Long-dated yields inched toward positive territory on Wednesday after the government's auctions of U.S. 10-year notes met a lukewarm reception. The results came after China moved to devalue its currency for a second day in a row, following its surprise decision on Tuesday.
The Treasury Department auctioned $24 billion in 10-year notes at a high yield of 2.115 percent—the lowest yield since April. The bid-to-cover ratio, an indicator of demand, was 2.40 and well below the recent average of 2.67.
The tepid demand could be an indication that we could begin to establish the lower end of the 10-year rate range of about 2.1 percent on the downside and 2.5 percent on the upside, according to Peter Boockvar, chief market analyst at the Lindsey Group.
Indirect bidders, which include major central banks, were awarded 60.1 percent, well above the 55 percent average. Direct bidders, which includes domestic money managers, brought 5.8 percent, versus a recent average of 11 percent.
The yield on the benchmark 10-year Treasury note recovered a bit after the announcement to trade down 3 basis points to 2.11 percent.
Meanwhile, the yield on the 30-year bond was flat at 2.8 percent, after touching 2.72 percent earlier in the session—a level last seen in April.
"The benchmark 10 yr note auction was weak," Boockvar said in a note. "The yield was above the [yield] when issued and the bid to cover of 2.40 is well below the one-year average of 2.67."
Benchmark U.S. 10-year yields fell as low as 2.045 percent earlier—the lowest since early May and below a 200-day moving average—after the People's Bank of China set the yuan fixing at 6.3306 against the U.S. dollar on Wednesday, 1.6 percent weaker than the previous day's level.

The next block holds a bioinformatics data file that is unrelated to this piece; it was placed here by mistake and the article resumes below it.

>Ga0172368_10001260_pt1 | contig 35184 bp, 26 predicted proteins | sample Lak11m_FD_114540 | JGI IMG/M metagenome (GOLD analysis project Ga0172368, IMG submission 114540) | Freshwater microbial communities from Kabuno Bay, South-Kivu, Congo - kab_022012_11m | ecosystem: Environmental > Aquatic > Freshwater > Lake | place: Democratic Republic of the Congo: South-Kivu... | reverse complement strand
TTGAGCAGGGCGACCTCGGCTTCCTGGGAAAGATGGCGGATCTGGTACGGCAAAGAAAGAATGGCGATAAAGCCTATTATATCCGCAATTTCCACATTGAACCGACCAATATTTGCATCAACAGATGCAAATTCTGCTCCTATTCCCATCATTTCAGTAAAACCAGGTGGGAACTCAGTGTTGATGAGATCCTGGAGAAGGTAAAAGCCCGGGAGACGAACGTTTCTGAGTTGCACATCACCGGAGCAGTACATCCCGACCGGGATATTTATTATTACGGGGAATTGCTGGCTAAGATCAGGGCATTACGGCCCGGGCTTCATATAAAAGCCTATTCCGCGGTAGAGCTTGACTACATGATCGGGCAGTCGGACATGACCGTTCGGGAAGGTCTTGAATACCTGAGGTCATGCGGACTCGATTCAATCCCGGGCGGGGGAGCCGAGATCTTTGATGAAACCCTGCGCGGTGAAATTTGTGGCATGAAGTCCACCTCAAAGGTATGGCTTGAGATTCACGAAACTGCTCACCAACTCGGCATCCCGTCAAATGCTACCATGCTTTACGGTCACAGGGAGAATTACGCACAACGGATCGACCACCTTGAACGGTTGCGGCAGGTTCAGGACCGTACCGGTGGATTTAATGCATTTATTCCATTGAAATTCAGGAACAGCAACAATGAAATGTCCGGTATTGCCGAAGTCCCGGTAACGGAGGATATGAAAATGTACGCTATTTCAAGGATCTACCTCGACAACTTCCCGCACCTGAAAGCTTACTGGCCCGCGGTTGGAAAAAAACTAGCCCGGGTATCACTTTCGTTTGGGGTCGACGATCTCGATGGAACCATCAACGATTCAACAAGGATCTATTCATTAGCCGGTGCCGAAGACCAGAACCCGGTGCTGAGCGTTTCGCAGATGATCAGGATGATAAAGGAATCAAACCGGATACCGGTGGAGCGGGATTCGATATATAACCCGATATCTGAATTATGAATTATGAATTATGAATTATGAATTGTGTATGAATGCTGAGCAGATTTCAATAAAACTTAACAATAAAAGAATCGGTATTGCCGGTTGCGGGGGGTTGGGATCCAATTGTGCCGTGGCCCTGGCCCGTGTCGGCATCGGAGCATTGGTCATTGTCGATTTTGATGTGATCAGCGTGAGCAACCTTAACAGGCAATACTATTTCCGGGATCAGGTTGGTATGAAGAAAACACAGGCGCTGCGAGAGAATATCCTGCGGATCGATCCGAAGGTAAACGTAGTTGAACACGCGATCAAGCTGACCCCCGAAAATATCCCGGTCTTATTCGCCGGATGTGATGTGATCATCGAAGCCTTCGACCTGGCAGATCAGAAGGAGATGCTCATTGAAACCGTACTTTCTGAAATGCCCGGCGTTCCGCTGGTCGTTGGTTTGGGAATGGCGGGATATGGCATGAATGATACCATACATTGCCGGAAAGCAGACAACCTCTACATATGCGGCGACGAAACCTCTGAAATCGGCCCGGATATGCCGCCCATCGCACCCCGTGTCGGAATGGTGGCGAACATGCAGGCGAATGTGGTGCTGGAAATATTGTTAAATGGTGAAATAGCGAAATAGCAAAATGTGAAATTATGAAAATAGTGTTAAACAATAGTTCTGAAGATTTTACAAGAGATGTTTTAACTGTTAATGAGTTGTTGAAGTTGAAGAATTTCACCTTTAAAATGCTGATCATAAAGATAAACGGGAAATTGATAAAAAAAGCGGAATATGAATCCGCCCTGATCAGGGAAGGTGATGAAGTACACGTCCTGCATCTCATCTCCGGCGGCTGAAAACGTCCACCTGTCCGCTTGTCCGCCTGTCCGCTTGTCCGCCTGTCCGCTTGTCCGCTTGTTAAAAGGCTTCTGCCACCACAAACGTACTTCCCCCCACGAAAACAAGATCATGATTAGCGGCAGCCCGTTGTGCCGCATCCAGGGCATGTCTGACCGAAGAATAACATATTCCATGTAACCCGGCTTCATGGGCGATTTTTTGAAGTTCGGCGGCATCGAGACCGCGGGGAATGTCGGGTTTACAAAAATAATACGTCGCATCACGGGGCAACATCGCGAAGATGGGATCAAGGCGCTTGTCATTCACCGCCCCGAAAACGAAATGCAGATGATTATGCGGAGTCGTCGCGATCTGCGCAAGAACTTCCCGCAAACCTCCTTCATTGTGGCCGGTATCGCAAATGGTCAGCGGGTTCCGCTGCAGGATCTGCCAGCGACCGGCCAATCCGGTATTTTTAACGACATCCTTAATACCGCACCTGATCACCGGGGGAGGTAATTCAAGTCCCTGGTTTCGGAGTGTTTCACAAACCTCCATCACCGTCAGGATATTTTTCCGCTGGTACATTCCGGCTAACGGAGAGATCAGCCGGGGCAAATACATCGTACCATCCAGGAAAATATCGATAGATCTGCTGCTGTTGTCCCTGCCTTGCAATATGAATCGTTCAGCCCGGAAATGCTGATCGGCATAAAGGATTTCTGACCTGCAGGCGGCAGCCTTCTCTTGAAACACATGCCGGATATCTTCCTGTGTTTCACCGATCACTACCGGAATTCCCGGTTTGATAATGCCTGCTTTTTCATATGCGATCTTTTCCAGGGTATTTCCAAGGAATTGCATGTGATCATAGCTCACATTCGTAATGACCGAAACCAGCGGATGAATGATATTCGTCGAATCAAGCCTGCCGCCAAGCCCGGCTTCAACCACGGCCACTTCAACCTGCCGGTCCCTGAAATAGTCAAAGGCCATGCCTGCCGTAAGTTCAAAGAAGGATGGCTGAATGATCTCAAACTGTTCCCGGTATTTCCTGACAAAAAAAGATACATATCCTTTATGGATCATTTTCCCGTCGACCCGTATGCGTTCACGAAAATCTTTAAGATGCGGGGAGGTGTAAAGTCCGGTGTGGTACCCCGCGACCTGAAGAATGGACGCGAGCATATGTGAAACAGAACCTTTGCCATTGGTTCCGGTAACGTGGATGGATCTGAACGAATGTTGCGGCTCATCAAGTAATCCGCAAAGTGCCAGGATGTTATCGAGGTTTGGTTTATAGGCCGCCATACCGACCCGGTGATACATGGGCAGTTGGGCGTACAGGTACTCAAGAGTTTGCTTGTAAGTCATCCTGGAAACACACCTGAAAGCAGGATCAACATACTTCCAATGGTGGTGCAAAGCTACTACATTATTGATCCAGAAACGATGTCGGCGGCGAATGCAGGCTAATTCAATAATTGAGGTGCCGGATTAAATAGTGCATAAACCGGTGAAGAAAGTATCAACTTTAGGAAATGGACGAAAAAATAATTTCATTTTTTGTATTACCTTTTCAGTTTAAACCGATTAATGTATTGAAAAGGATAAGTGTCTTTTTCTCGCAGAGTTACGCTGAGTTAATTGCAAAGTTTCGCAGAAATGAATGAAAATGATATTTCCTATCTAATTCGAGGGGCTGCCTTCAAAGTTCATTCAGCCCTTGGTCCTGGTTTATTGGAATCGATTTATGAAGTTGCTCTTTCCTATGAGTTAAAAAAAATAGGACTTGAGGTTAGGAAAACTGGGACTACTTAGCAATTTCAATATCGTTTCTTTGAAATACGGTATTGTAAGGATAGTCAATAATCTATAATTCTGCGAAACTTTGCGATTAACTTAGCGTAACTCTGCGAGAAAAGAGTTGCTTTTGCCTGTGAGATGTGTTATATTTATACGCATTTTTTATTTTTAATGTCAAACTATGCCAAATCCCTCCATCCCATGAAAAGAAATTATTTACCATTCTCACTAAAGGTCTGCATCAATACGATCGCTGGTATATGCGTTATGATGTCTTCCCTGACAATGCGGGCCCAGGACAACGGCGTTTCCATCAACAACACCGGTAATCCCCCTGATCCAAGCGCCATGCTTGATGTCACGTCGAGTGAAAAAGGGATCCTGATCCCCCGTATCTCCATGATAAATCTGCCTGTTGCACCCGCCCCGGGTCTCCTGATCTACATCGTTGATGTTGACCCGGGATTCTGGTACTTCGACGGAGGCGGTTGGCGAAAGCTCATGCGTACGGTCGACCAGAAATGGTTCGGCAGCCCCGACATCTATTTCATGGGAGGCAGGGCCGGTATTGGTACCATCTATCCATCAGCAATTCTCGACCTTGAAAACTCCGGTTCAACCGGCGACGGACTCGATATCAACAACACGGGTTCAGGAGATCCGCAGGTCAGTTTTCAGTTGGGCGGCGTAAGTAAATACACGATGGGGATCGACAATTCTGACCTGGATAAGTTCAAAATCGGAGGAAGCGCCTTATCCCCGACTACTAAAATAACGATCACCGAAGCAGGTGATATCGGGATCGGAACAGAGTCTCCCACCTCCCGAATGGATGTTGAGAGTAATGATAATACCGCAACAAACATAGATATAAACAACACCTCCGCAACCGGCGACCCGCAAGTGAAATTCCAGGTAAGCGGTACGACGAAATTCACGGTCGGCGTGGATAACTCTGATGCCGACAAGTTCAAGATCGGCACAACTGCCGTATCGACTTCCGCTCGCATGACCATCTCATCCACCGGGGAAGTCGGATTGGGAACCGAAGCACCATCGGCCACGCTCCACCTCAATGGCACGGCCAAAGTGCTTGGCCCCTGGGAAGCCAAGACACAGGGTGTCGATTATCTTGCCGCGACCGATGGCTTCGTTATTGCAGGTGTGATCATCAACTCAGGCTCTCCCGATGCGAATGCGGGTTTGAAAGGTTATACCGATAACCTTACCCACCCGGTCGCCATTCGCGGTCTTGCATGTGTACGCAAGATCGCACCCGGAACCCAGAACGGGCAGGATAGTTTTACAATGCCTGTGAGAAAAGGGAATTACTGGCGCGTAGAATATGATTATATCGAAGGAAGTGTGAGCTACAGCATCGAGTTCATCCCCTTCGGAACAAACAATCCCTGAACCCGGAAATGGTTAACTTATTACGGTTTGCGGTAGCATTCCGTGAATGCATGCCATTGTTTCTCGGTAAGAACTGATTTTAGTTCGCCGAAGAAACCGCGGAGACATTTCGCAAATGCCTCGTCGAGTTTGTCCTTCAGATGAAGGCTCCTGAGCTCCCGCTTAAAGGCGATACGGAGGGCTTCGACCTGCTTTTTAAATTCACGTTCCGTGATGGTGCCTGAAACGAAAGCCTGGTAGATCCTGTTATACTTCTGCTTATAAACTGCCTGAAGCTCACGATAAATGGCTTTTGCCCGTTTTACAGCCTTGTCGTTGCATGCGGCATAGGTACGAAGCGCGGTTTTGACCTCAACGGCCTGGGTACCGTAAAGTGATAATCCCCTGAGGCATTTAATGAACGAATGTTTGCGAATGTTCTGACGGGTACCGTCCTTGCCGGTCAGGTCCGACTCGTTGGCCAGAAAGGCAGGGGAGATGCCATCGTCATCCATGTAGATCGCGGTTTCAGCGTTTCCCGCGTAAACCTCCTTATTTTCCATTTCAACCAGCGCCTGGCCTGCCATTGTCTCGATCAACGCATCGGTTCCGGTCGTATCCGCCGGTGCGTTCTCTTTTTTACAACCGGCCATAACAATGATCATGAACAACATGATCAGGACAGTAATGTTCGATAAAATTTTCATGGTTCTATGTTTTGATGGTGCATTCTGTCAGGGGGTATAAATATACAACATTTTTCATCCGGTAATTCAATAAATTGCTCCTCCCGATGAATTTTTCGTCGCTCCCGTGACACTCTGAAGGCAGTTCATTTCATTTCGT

The move signaled Beijing's new commitment to set the daily fixings according to the previous day's closing spot prices and market moves of other major currencies.
The yuan extended losses, to trade around 6.42 per dollar, its weakest level in four years, fueling expectations of more sustained weakness and a feared "currency war"—where countries artificially weaken their currencies to gain a competitive advantage.
Markets demonstrated clear risk-off sentiment after the announcement, with Treasury yields falling to multimonth lows as investors rushed to safety buying. German bunds and British government bonds prices also rallied, pushing yields to lows.
China's most recent move also prompted fresh talk of additional monetary easing elsewhere, and even speculation that the U.S. Federal Reserve will be slower to raise interest rates.
Short-term U.S. interest rates markets signaled that traders see no more than a 40 percent chance the U.S. central bank would raise rates at its Sept. 16-17 meeting. That compares to Friday, after a solid July jobs report, when traders had priced in just above a 50 percent probability.
Some key data releases were also expected on Wednesday, with the July Federal Budget statement at 2 p.m. Investors will also be looking to the major data release of the week, retail sales, out on Thursday.
—CNBC's Jenny Cosgrave and Reuters contributed to this report.